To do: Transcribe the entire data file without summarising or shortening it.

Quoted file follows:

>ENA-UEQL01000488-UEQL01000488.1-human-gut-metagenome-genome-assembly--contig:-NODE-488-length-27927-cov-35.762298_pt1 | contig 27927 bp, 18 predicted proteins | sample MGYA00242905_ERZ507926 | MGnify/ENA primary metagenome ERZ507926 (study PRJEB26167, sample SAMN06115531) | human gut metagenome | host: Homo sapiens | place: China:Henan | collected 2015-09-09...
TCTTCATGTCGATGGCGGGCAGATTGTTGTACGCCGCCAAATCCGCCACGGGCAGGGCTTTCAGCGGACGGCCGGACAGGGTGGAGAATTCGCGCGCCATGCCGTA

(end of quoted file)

>ENA-UEQL01000488-UEQL01000488.1-human-gut-metagenome-genome-assembly--contig:-NODE-488-length-27927-cov-35.762298_pt1 | contig 27927 bp, 18 predicted proteins | sample MGYA00242905_ERZ507926 | MGnify/ENA primary metagenome ERZ507926 (study PRJEB26167, sample SAMN06115531) | human gut metagenome | host: Homo sapiens | place: China:Henan | collected 2015-09-09...
TCTTCATGTCGATGGCGGGCAGATTGTTGTACGCCGCCAAATCCGCCACGGGCAGGGCTTTCAGCGGACGGCCGGACAGGGTGGAGAATTCGCGCGCCATGCCGTA